January 9, 2018
How can writing be a mode of healing for veterans? What can fantasy tell us about what it means to be human? Explore these questions and more with these new courses for the spring quarter.
Who lives, who dies, who tells your story? Publishing Veterans’ Memoirs (ENGL 360.003)
This seminar-style community-based learning course connects Drexel students with local Veterans to create texts for the Library of Congress’ Veterans History Project. By publishing experiences that are not often heard, students will broaden social understanding of the relationship of gender, race, and socioeconomics to war and peace. Students will explore writing as a healing modality, read selected texts, and learn interview techniques while meeting with local veterans. As students learn the veterans’ stories, they will work with the vets to craft narratives that fit the Library of Congress guidelines. Male and female veterans will be included and will represent a wide range of military experiences. The veterans will approve the final product before it is uploaded to the Library of Congress’ Veterans History Project archive. Students will practice writing, analysis and editing, and create a Library of Congress product to list on their resumes.
This 3.0 credit CBL course, taught by Karen Nulton, PhD, is open to undergraduate students. Drexel students will meet once a week for 80 minutes and will meet with their veteran partners outside of class at mutually agreed upon times.
Introduction to Islamic Philosophy (PHIL T180.001)
Medieval Islamic philosophy forms a bridge between ancient Greek thought and later medieval Jewish and Christian thought. This course will look at major thinkers in medieval Islamic philosophy including Al-Farabi, Avicenna, Al-Ghazali, Ibn Tufayl and Averroes. Topics covered include the perfect city and the relation of religion and reason.
This 3.0 credit course, taught by David Seltzer, PhD, is open to undergraduate students above the freshman level. It will meet Tuesdays and Thursdays from 2 – 3:20 p.m. Location TBD.
Modern Social Contract Theory (PHIL 214.001)
This course looks at the development of social contract theory from its origins in early modern European thought during the 17th and 18th centuries.
This 3.0 credit course, taught by Carol Mele, PhD, is open to all undergraduate students. It will meet Wednesdays and Fridays from 12:30 – 13:50 p.m. Location TBD.
Philosophy and the Fantastic (PHIL T280.001)
This course concerns otherworldly literature and film whose otherworldliness relies on its foundation in this world. Fantasy is both grounded and ungrounded, real and unreal. We will be performing Philosophy of the Fantastic by utilizing theories and thinkers from the history of philosophy to closely analyze what fantastic literature and film says about thought, knowledge, love, sex, soul, consciousness and, most basically, what it is to be human.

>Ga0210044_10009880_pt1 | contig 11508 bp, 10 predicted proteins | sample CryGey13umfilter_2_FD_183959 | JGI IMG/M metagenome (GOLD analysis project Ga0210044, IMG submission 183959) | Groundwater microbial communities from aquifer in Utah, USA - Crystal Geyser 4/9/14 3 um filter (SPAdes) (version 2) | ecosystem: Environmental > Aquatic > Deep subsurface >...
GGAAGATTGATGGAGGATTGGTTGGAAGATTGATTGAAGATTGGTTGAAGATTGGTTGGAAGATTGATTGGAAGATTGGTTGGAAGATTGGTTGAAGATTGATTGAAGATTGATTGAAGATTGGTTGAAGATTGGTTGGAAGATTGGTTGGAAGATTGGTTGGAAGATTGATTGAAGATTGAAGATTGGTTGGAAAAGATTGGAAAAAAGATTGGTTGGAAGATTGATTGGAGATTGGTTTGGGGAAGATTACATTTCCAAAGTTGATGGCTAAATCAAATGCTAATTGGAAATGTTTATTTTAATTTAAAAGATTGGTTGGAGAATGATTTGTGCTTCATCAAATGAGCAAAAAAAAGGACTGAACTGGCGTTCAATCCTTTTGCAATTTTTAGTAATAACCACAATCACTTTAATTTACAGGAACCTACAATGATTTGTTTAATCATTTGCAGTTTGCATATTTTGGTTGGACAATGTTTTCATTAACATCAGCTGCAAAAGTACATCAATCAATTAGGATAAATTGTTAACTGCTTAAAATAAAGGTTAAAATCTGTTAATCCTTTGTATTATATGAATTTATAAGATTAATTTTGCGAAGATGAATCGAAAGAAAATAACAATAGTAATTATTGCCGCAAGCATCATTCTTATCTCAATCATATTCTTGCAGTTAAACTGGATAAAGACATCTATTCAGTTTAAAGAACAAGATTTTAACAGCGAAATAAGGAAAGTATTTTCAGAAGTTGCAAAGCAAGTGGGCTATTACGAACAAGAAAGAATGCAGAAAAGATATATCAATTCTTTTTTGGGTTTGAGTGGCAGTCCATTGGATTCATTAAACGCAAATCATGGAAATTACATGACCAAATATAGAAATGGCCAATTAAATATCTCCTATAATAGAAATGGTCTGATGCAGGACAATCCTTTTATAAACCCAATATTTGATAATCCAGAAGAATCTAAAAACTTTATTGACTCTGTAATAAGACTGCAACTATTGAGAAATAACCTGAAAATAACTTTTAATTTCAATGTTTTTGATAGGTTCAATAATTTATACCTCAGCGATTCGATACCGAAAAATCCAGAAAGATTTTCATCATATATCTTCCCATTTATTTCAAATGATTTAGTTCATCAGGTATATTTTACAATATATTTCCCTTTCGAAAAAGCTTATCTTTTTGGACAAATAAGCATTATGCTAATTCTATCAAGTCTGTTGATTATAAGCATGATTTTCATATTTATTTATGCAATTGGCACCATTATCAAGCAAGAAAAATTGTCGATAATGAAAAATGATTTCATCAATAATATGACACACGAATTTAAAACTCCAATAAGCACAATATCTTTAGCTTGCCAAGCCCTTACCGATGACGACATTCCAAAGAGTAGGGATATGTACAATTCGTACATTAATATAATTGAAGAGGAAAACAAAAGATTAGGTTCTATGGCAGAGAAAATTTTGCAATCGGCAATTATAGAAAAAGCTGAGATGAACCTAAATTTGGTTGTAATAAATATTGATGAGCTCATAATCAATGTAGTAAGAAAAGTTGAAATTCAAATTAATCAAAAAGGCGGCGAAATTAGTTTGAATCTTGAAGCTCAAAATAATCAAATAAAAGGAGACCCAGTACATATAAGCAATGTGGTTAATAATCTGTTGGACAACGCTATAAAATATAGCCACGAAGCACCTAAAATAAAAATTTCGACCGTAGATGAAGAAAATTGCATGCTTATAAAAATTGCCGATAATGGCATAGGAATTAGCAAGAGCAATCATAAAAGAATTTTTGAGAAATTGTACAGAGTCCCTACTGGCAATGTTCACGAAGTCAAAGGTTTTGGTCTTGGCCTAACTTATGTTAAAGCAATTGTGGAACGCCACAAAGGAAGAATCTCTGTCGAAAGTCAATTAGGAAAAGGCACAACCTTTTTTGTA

This 3.0 credit course, taught by Patricia Grosse, PhD, is open to all undergraduate students above the freshman level. It will meet Mondays from 6 – 8:50 p.m. Location TBD.
Philosophy and Civil Disobedience (PHIL T280.002)
In remembrance of the 50th Anniversary of the assassination of Dr. Martin Luther King, Jr., we will be looking at Civil Disobedience historically and philosophically, beginning with Socrates through Henry David Thoreau (who coined the term), Gandhi and Dr. King. We will examine questions such as: What justifies protesting government actions? How does one choose which policies to resist? Why is it best to proceed in a non-violent way?
This 3.0 credit course, taught by Stacey Ake, PhD, is open to all undergraduate students above the freshman level. It will meet Wednesdays from 6 – 8:50 p.m. Location TBD.
Objectivity in Science, Technology, and Feminist Studies (PHIL 481.001/SCTS 580)
This course presents an examination of the concept of objectivity as it is used in science and technology with special emphasis on Feminist criticism. It may be taken to fulfill requirements for PHIL461 Contemporary Philosophy Seminar.
This 3.0 credit course, taught by Flavia Padovani, PhD, is open to all graduate students and undergraduate students with at least two 200-level Philosophy classes. It will meet Thursdays from 6:30 – 9:20 p.m. Location TBD.
Heidegger and Contemporary Philosophy (PHIL 485.001)
This course presents a study of the works of one of the 20th century’s most important and influential continental philosophers. It may be taken to fulfill requirements for PHIL461 Contemporary Philosophy Seminar.
This 3.0 credit course, taught by Adam Knowles, PhD, is open to undergraduate students with at least two 200-level Philosophy classes. It will meet Mondays from 2 – 4:50 p.m. Location TBD.